Remarks by Ambassador Rosemary DiCarlo, U.S. Deputy Permanent Representative to the United Nations, Before the UN Security Council Meeting Open Debate on UNMIK

Rosemary A. DiCarlo
Deputy Permanent Representative to the United Nations 
New York, NY
November 27, 2012




AS DELIVERED

Thank you, Mr. President. Thank you, Special Representative Zarif for your briefing. I would like to welcome both Foreign Minister Hoxhaj and Foreign Minister Mrkić to the Council and thank them for sharing their perspectives with us. I would also like to express again my appreciation to our long standing partners in Kosovo – the EU, EULEX, KFOR/NATO, the OSCE and other agencies who support UNMIK.

Mr. President, I would like to make three main points.

First, the United States commends Kosovo and Serbia for their efforts to move towards normalizing their relations and to continue on a path towards full Euro-Atlantic integration. The October 19 and November 7 meetings of Prime Ministers Thaci and Dacic with EU High Representative Ashton demonstrate a willingness to engage constructively. We also reaffirm that it is only through dialogue that both countries can realize their common goal of a European future and improve their citizens’ lives. We are pleased that the Serbian government has stated it will honor the dialogue agreement on regional cooperation, a step that can only benefit both countries and the region as a whole. Congratulations, as well, to Kosovo on its most recent recognitions from Fiji, Timor Leste, Burundi, and Papua-New Guinea and for deepening its regional economic integration through its impending membership in the European Bank for Reconstruction and Development (EBRD). EBRD membership will support economic development and cooperation, growth, and social stability to the benefit of the people of Kosovo and throughout the Balkan region. We hope that these positive developments continue as we approach the new year, and call for increased cooperation to address the many issues that remain. We also welcome the steps being taken by both sides toward implementing the agreement on Integrated Border Management (IBM), and we look forward to the establishment of the first four interim facilities by the end of this year.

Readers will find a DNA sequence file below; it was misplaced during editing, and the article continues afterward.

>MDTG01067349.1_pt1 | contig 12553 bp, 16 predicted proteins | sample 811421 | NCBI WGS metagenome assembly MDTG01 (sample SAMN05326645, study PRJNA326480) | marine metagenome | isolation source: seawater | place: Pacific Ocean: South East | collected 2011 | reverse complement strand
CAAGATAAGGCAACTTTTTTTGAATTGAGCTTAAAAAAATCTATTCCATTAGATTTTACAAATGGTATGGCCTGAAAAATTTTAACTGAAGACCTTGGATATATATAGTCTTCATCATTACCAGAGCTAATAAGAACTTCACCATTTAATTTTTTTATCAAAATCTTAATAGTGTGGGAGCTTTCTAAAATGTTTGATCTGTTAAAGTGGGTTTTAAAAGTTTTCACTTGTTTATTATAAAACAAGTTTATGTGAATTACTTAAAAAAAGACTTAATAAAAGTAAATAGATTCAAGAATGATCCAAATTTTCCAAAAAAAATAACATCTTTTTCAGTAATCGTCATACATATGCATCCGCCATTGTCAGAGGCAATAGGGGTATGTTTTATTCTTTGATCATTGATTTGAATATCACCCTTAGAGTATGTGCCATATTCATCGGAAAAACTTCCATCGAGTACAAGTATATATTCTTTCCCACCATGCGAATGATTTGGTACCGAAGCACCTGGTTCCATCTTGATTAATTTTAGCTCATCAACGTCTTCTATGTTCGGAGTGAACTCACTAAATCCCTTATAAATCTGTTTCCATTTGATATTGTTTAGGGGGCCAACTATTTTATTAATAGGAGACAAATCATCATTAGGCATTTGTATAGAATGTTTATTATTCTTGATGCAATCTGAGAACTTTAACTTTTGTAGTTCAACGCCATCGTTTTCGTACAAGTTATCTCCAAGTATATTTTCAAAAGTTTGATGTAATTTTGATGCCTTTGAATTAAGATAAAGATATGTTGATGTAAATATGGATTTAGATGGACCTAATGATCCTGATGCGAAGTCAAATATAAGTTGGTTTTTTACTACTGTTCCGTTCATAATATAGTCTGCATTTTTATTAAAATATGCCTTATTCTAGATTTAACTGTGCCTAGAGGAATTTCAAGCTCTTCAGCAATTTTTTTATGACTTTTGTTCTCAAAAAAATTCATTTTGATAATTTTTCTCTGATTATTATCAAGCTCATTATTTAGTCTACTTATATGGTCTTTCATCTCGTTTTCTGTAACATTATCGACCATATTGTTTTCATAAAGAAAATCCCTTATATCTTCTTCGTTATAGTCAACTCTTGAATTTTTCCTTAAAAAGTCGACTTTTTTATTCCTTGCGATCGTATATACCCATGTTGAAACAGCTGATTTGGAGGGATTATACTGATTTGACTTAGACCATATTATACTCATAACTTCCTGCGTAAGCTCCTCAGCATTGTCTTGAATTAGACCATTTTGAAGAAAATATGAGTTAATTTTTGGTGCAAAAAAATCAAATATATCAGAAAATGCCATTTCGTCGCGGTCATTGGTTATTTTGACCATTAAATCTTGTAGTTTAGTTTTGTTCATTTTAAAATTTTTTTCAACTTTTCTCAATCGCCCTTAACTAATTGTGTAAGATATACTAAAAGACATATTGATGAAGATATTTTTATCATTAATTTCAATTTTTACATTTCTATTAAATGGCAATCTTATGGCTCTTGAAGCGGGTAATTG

Second, the United States remains concerned about attacks on international personnel, restrictions on freedom of movement - particularly that of EULEX - and the high level of tensions between ethnic communities. Just last week, tensions rose in northern Kosovo, when Serb parallel officials supported by Belgrade sought to halt the reconstruction of homes for displaced ethnic Albanians and to protest implementation of the Integrated Border Management agreement reached in the EU-facilitated dialogue. Regarding the former, I note that employees of the UNMIK office in north Mitrovica reportedly also tried to impede construction efforts. We call on all officials of Kosovo and Serbia, as well as UNMIK, to work to calm tensions and avoid inflammatory language and actions. We encourage close coordination between EULEX and KFOR to deter and respond to such actions aimed at undermining the rule of law and preventing legal construction and returns to the north. We are deeply troubled by the September 7 attack on a EULEX armored vehicle and the reports of attacks on staff of the newly-established Mitrovica North Administrative Office, including the attempted fire-bombing of the house of its deputy director on November 19. These efforts aim to intimidate the staff, many of whom are ethnic Serbs working to better their communities. We commend the Kosovo police force’s increased efforts to protect cultural and religious heritage as well as its action against organized crime and trafficking rings. We also encourage Kosovo and Serbia to redouble their efforts in cooperation with the ICRC and local organizations to locate the remains of over 1,700 persons who are still missing. Further, we continue to support the Special Investigative Task Force (SITF) in its work to investigate and if necessary prosecute allegations of organ trafficking and other wrongdoing. We note the judgment of the Appeals Chamber of the ICTY in the case of two Croatian generals. We fully support the ICTY and accept its rulings.

Finally, the United States congratulates Kosovo on reaching the end of supervised independence on September 10, pursuant to a decision of the International Steering Group that the Government of Kosovo substantially met all of its obligations under the Comprehensive Settlement Plan. We thank the International Civilian Representative and his Office for working diligently with the Kosovo Government to reach this milestone. To achieve full EU integration, Kosovo must continue its efforts, with support from the international community, to strengthen its multi-ethnic democracy and the rule of law.

Mr. President, the United States continues to support both Serbia and Kosovo in their pursuit of integration into European institutions. To that end, we reiterate our call for further constructive dialogue between Belgrade and Pristina under EU facilitation. As Secretary Clinton said during her recent visit to Pristina with EU High Representative Ashton in October, “We will stand with you as you make key reforms to improve governance that brings you closer to full Euro-Atlantic integration. We will stand with you as you work with Serbia to resolve practical problems and overcome obstacles, and we will be there for you as you take the necessary steps toward the future you so richly deserve.”

Thank you, Mr. President.

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PRN: 2012/268